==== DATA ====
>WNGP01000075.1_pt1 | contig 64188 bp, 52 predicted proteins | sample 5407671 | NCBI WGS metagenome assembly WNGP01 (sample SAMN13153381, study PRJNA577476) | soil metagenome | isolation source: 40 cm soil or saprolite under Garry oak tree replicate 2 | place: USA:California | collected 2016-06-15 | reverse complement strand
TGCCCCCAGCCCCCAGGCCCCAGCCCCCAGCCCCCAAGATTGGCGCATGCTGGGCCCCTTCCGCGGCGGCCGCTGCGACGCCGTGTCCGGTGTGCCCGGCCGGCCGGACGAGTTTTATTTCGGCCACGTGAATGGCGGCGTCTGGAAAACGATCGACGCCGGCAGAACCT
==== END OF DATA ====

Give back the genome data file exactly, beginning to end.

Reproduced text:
>WNGP01000075.1_pt1 | contig 64188 bp, 52 predicted proteins | sample 5407671 | NCBI WGS metagenome assembly WNGP01 (sample SAMN13153381, study PRJNA577476) | soil metagenome | isolation source: 40 cm soil or saprolite under Garry oak tree replicate 2 | place: USA:California | collected 2016-06-15 | reverse complement strand
TGCCCCCAGCCCCCAGGCCCCAGCCCCCAGCCCCCAAGATTGGCGCATGCTGGGCCCCTTCCGCGGCGGCCGCTGCGACGCCGTGTCCGGTGTGCCCGGCCGGCCGGACGAGTTTTATTTCGGCCACGTGAATGGCGGCGTCTGGAAAACGATCGACGCCGGCAGAACCT